Great Lakes resurrection: Muskegon Lake transforms from industrial dump to ‘ridiculous’ potential
MUSKEGON, MI — Cindy Larsen was in her office at Muskegon’s chamber of commerce when she heard screaming coming from the reception area.
Alarmed, she went to investigate. Turns out they were “screams of glee” from a long-ago resident who had returned for a visit and was overwhelmed by the beauty of Muskegon Lake, Larsen told MLive/The Muskegon Chronicle.
A lake crowded with industry, belching black smoke and stink into the air was gone. In its place was a serene expanse of blue dotted with sailboats.
What a difference a few decades and $80 million can make — not to mention the persistent dedication of those who weren’t going to give up on nature.
Muskegon Lake’s comeback story recently was celebrated by local, state and federal officials who declared it virtually clean of its ugly industrial past. It’s a story of “hope” for other communities that have been scarred by pollution and abuse of their lakes, said Kathy Evans, who championed the lake for years in her role with the West Michigan Shoreline Regional Development Commission.
“It demonstrates that cleaning up the Great Lakes is possible,” Evans said.
The 4,149-acre lake that is fed by the Muskegon River and its sprawling 52-square-mile watershed flows into Lake Michigan, making it one of the best deep-water ports on Lake Michigan’s east coast and therefore ripe for industry starting in the 1800s.
It has been the center of a push-pull between corporate industry, blue collar jobs and environmentalists, though the latter didn’t gain a foothold until the 1970s. Today, it has a new lease on life – and with hundreds of acres of empty shoreline, a potential to become a tourist mecca.
“There’s just a ridiculous amount of potential here,” said developer Ryan Leestma, who is planning the $250 million Adelaide Pointe mixed-use development at one of the most heavily used former industrial sites.
A toxic stew
The first sawmill was erected on the Muskegon Lake shoreline in 1837, and 50 years later there were 47, according to a history of the city by Daniel J. Yakes.
The lumber mills dumped sawdust and lumber debris into the lake so they could develop docks, starting the infill practice that eliminated beaches and wetlands and eventually reduced the lake’s size by 16%. The mills flourished, rebuilding much of Chicago after the Great Fire of 1871, until the forests were depleted.
Muskegon needed a new economic base, and once again turned to its natural resources – this time sand that was needed for foundries’ iron molds. Soon foundries and manufacturers set up shop on the shoreline, including one of the largest, Teledyne Continental Motors, which was among Muskegon’s industries that made the city one of the country’s World War II “arsenals of democracy.”
“Muskegon was a real heavy industrial town — a lot of major industries all over the place,” said lifelong resident Ray Grennan, an environmentalist and city and county commissioner in the 1970s and 1980s.
The ugly practice of dumping waste into the lake continued, and in went slag and foundry sand, industrial debris and trash. The towering Pigeon Hill sand dune on the lake’s west end was slowly eliminated, its sand sent into the foundries.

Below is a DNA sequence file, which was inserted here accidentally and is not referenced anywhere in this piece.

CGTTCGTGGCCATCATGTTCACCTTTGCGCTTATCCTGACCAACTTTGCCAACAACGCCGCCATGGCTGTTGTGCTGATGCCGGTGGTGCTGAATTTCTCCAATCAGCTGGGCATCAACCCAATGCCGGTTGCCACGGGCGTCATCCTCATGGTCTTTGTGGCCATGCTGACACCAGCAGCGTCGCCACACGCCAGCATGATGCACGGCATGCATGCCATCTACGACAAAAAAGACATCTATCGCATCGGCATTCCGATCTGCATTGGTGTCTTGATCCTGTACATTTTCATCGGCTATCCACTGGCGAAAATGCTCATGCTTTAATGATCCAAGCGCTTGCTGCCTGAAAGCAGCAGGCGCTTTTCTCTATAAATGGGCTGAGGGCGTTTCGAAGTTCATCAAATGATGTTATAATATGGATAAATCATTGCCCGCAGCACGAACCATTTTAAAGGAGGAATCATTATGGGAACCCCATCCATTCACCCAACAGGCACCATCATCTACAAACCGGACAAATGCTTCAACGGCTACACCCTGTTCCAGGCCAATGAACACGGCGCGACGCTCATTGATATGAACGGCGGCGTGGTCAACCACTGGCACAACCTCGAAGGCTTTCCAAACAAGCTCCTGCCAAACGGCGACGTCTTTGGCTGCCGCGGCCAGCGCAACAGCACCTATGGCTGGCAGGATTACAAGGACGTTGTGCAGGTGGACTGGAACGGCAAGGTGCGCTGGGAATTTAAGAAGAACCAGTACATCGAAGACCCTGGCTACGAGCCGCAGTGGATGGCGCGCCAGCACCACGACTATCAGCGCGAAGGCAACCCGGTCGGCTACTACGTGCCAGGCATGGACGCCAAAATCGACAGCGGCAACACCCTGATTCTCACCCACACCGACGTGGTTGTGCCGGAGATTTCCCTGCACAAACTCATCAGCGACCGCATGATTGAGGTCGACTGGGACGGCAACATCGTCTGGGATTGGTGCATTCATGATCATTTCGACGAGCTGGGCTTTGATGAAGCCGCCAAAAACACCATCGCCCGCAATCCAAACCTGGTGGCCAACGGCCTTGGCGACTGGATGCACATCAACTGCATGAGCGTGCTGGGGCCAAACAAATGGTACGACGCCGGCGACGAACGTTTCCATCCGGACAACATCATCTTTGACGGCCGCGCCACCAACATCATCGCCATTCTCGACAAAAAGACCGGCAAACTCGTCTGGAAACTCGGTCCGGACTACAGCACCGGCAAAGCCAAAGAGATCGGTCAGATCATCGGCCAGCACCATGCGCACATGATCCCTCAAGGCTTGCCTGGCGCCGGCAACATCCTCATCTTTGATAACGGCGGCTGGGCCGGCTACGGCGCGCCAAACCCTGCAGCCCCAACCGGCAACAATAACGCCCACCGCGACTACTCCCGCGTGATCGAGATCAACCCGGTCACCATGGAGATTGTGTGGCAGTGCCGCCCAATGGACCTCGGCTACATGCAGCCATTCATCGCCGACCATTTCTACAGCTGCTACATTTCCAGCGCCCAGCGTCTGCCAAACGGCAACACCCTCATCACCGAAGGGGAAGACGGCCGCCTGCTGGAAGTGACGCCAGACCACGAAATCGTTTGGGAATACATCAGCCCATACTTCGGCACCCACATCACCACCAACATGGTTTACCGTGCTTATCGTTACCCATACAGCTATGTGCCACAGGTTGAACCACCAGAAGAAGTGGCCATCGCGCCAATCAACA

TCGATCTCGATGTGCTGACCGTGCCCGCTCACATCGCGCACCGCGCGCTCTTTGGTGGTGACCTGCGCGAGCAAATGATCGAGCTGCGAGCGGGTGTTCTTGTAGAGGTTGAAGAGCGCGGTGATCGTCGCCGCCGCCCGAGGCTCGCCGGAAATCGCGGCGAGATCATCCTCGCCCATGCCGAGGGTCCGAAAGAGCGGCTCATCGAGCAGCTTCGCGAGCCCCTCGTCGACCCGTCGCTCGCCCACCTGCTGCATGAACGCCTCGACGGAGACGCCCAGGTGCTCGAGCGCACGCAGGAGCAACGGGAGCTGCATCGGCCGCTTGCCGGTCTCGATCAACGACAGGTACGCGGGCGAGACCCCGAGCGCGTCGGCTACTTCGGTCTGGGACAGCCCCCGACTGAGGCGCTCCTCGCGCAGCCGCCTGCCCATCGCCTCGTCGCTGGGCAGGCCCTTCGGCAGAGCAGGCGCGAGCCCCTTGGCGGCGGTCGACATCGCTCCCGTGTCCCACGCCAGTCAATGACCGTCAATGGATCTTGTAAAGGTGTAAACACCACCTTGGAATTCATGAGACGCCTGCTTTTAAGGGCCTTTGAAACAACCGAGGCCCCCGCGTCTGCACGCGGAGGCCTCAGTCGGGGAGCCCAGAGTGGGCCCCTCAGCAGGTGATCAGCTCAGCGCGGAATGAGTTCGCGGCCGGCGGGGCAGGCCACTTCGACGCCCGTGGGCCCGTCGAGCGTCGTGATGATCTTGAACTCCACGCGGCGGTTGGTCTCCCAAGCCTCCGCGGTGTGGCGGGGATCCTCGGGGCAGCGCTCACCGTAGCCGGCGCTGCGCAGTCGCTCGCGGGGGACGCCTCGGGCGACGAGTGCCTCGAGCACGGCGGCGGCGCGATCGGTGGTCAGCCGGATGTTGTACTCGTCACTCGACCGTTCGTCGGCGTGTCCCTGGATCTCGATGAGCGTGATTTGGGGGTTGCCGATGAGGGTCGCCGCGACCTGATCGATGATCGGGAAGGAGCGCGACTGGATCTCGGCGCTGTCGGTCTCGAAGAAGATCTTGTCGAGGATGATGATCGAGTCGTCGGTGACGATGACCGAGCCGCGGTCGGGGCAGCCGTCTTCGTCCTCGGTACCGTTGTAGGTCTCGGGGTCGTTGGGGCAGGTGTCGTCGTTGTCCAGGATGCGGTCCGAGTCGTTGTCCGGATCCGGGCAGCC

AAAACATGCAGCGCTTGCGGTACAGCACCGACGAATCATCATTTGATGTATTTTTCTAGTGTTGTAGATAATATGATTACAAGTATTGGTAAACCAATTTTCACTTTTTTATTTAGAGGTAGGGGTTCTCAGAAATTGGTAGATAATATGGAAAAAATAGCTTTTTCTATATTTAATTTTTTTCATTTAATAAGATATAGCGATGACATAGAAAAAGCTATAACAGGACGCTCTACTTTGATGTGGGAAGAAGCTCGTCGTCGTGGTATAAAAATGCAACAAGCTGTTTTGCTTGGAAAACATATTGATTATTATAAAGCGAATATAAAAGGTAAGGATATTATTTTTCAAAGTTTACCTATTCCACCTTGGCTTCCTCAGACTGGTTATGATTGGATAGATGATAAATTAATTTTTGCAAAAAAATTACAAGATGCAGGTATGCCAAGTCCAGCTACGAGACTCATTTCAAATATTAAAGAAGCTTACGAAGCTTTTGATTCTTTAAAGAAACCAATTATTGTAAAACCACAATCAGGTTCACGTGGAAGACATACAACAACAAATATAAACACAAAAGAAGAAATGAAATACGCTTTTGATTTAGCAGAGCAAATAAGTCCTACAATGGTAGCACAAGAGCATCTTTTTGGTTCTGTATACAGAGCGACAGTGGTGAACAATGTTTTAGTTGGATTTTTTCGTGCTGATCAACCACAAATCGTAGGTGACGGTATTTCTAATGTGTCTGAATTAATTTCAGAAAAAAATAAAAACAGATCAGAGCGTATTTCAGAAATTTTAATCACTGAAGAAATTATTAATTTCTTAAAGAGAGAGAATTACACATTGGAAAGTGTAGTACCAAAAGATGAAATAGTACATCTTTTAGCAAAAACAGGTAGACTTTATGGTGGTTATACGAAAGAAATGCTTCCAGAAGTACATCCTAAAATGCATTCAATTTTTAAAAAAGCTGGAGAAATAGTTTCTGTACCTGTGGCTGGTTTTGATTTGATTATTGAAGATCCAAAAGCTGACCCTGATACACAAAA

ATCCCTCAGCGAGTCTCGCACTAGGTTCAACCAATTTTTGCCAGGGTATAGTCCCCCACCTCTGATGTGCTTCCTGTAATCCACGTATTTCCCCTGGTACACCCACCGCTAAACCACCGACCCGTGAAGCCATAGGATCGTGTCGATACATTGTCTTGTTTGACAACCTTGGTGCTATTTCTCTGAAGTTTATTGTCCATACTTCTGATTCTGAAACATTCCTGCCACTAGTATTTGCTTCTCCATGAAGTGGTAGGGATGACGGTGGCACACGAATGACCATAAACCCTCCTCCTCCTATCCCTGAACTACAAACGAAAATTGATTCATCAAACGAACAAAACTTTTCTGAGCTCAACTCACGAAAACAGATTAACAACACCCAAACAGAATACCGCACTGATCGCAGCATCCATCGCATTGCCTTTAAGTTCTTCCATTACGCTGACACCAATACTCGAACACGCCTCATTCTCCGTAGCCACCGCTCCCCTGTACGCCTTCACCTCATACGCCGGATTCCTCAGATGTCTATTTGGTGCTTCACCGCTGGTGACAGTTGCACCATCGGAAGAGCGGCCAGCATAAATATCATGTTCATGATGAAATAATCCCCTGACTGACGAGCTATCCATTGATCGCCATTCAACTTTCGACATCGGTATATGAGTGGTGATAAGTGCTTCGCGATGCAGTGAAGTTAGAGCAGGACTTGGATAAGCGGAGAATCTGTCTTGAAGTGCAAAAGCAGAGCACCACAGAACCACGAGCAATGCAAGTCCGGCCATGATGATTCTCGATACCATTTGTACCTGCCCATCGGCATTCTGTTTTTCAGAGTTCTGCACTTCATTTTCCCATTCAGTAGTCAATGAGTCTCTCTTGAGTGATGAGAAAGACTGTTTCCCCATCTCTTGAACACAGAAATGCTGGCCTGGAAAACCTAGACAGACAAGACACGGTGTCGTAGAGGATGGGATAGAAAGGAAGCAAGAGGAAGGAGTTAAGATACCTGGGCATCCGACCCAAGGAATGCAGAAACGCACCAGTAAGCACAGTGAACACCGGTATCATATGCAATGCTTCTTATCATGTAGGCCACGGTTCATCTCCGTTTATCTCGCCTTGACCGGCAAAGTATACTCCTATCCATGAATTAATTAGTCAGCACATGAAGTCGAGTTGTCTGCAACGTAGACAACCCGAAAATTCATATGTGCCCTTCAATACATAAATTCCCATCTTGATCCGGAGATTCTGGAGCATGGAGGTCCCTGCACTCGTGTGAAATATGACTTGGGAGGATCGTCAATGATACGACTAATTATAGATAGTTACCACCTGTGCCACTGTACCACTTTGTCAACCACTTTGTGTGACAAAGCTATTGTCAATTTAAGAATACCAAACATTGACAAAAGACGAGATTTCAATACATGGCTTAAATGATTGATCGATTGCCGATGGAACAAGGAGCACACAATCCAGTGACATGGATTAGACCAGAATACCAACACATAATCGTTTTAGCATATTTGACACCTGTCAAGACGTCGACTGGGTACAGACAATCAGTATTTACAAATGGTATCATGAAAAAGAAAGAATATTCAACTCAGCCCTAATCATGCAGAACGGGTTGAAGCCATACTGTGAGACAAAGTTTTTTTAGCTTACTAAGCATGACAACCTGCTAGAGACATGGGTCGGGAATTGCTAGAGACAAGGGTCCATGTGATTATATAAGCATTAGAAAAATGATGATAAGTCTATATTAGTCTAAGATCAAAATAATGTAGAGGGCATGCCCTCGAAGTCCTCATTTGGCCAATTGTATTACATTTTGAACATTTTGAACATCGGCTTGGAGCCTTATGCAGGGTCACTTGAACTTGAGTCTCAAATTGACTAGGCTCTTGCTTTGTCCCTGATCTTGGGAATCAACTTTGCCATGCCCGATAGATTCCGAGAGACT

“No one enforced anything. That’s where the excessive filling in public waters happened,” Grennan told MLive. “They were concentrating on the war effort and not worrying about what they were doing to the environment.”
The practice continued long after the war ended. In 1968, the state Department of Conservation enacted a “bulkhead line” – an imaginary line in the lake to which companies could dump as much fill as they wanted and then claim the resulting “land” as theirs. In essence, they were turning public waters into private land.
With the bulkhead line, the attitude became “we fill it, in we own it,” Grennan said.
The result was a toxic stew of chemicals and sludge and an artificial shoreline built of fill that eliminated wetlands.
“It was very difficult to even get to the shoreline of the lake on the south side because of all the industry,” Evans said. “Really, it didn’t appeal to us that much… You’d come around the causeway and you’d see smoke and haziness and it smelled funny.”
As much as it stole life, industry gave it too. Muskegon was a blue-collar town, and the foundries put food on the table in many homes.
“When the foundries were going and the smokestacks were billowing smoke, people ….would say ‘that’s the smell of money,’” said Al Steinman, director of Grand Valley State University’s Annis Water Resources Institute that is located on Muskegon Lake.
The industrialists would say it too, Grennan said.
“I’ve heard that all my life: ‘We’re doing this because we’re … feeding your family.’ And there’s an element of truth to that,” Grennan said. “People can ignore bad things that happened. It was because they don’t want to offend somebody. In those days, they could lose their jobs.”
In 1970, startling images of trucks driving across mountains of junk to dump even more garbage into the lake were published in “Western Michigan News,” the publication of Muskegon County Labor. Though they depended on the foundries for a paycheck, the workers were getting disgusted.